Cooking Styles

Learn about the following cooking styles. Most species lend themselves to a wide variety of cooking styles and, with a little guidance, seafood is one of the easiest foods to cook - so feel free to experiment....and enjoy! Select a recipe from the list.


Whole Fish

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Whole Fish


Whether it’s a large fish served on a platter as an impressive centrepiece or plate-sized fish served individually, whole fish create an impressive presentation. Fish cooked on the bone also has the best flavour and whole fish are great value as you aren’t paying for them to be filleted.

Tips for cooking whole fish

  • Ask your fishmonger to scale, gill and gut the fish so it’s ready to cook.
  • Remove fish from the fridge 15-30 minutes before cooking so it comes to room temperature.
  • Wipe the belly cavity well with a clean damp cloth to remove any remaining blood.
  • Leatherjacket trunks are a great compromise for people who don’t like looking their dinner in the eye!
  • The fish is cooked when the eyes and flesh have turned opaque and the belly fin comes out easily when pulled.
  • Allow 300-500g of whole fish per person.

Tips for eating whole fish

  • Eat the flesh from one side of a plate-sized fish, then carefully lift up the back bone, which should come away with the other bones attached, and eat the other side. Superstition says it’s bad luck to turn a fish over.
  • Use a spoon and fork to serve portions of meat from large fish, most of the bones will remain attached to the back bone. Once all the meat from the first side is served, lift the back bone from the tail, easing the bones away from the flesh and exposing the bottom fillet. 
  • Some fish, such as red emperor and snapper, have fine edible skin. With thick-skinned fish, such as salmon, peel the skin away before eating or serving.


  • It’s worth investing in a metal fish kettle if you want to poach whole large fish. A foolproof method for poaching whole fish to serve cold, typically salmon, is to place it in cold salted water over a low heat, cover until it starts to simmer then remove from heat, uncover and leave to cool in the poaching liquid. By the time it’s cooled it’s perfectly cooked and very succulent - as a larger volume of poaching liquid takes longer to heat and cool, this method works equally well for all size fish. 
  • Poach whole fish under 1kg for about 1 minute/100g (minimum 5 minutes) and add 5 minutes for each additional kilogram.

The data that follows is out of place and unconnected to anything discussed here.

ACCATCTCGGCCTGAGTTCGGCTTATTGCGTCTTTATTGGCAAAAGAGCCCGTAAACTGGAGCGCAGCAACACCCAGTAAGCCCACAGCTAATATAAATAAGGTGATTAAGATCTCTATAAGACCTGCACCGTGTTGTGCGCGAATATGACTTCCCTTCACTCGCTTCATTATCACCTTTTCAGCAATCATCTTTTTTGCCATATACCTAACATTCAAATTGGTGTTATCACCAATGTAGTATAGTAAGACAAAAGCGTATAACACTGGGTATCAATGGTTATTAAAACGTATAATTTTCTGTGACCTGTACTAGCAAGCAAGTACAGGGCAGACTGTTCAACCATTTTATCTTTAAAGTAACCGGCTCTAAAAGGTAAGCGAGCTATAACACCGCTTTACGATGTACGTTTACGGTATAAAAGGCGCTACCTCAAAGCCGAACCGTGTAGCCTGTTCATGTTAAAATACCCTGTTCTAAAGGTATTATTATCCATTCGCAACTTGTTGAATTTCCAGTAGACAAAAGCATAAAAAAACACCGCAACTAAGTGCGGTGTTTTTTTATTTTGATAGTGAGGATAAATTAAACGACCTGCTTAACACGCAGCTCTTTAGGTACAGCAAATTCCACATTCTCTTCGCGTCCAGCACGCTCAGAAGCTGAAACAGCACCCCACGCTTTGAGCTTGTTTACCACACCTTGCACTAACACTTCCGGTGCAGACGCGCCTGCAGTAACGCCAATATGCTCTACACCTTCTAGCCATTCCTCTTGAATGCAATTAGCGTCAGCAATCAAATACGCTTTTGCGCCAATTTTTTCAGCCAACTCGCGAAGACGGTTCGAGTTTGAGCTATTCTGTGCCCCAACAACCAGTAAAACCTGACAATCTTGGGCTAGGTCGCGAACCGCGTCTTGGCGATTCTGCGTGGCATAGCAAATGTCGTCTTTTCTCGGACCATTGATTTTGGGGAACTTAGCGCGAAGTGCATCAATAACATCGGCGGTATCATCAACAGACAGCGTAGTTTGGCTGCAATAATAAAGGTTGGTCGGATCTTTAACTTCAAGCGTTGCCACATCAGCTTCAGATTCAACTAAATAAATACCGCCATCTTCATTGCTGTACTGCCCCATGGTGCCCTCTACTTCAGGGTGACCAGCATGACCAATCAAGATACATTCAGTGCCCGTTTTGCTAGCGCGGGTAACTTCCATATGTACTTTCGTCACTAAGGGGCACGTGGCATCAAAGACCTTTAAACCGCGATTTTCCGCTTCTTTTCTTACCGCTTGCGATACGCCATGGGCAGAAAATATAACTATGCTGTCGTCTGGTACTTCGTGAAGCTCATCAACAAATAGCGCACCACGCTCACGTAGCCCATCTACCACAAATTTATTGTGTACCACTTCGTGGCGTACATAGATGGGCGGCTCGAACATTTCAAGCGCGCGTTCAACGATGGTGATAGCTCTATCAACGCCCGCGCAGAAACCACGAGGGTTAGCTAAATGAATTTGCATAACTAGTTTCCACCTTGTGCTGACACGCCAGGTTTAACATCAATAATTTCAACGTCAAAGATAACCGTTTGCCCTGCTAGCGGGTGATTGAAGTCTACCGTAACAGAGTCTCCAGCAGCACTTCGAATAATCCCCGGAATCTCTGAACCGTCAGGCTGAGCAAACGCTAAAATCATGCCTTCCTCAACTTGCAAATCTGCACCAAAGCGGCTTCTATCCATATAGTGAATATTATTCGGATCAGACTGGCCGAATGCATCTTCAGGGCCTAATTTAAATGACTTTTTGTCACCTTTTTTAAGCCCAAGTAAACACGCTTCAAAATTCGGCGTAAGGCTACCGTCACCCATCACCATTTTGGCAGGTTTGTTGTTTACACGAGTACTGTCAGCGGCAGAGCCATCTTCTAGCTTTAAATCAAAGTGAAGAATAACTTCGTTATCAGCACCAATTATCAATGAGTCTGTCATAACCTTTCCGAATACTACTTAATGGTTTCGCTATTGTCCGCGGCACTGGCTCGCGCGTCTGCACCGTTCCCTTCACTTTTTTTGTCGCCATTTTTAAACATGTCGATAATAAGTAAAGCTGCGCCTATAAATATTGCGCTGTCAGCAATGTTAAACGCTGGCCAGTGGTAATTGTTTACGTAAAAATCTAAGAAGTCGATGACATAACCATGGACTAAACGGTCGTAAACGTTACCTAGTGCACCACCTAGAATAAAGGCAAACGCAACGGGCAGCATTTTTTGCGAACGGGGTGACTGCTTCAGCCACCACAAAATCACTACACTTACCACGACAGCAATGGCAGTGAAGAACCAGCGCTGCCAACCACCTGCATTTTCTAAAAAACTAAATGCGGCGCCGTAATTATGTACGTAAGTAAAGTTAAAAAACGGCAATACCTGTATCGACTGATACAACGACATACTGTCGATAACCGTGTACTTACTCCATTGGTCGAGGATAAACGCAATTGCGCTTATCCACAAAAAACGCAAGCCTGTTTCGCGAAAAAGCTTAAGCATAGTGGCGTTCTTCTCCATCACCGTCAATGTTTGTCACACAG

• Steaming is a quick and simple way to cook whole plate-sized fish and bamboo steamer baskets are inexpensive and widely available. You can stack two baskets on top of each other to hold 4-6 fish, rotating them half way through to ensure even cooking.
  • Steam whole fish for 10-15 minutes per 500g.

Baking and Barbecuing

  • Baking is a great way to prepare whole fish, as oven trays are usually larger than most pots or pans. Score large fish through the thickest part of the flesh to the bone 3-4 times on both sides, to allow even heat penetration. Once you remove it from the oven, cover and set aside in a warm place to rest for 5-10 minutes (depending on thickness) to allow the juices that have been drawn to the surface, to seep back towards the centre keeping it moist throughout.
  • Stuffing in the belly cavity or as a crust on top also helps keep fish moist and adds flavour. Fish can also be wrapped in foil, baking paper, leaves (such as banana leaves) or a salt crust so that it steams inside the wrapping while baking.
  • Preheat barbecues and brush fish, or leaves, well with oil to prevent sticking,
  • Bake whole fish for 20-30 minutes/kg at 180?C and barbecue for 15-20 minutes/kg.

Deep-frying & Pan-frying

  • Small or plate-sized fish, such as warehou, whiting and barramundi can be deep-fried whole.
  • A wok is the best cooking vessel because of its wide top; don’t fill it more than two-thirds full with oil to allow room for the level to rise when the fish is added.
  • Pre-heat oil to 180°C (a cube of bread dropped into the oil browns in 15 seconds).
  • Carefully slide fish into the oil from the side of the wok to prevent splashing.
  • Cook in batches if need be so that the oil returns to temperature quickly after the food is added.
  • Small or plate-sized fish, such as rainbow trout, can also be pan-fried whole.